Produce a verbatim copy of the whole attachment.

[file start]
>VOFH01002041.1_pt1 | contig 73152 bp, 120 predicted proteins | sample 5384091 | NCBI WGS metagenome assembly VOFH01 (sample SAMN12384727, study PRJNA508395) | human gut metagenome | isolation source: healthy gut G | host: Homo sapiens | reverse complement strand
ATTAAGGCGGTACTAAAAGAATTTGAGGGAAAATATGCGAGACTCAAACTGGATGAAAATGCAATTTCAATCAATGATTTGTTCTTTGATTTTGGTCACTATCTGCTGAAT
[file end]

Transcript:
>VOFH01002041.1_pt1 | contig 73152 bp, 120 predicted proteins | sample 5384091 | NCBI WGS metagenome assembly VOFH01 (sample SAMN12384727, study PRJNA508395) | human gut metagenome | isolation source: healthy gut G | host: Homo sapiens | reverse complement strand
ATTAAGGCGGTACTAAAAGAATTTGAGGGAAAATATGCGAGACTCAAACTGGATGAAAATGCAATTTCAATCAATGATTTGTTCTTTGATTTTGGTCACTATCTGCTGAAT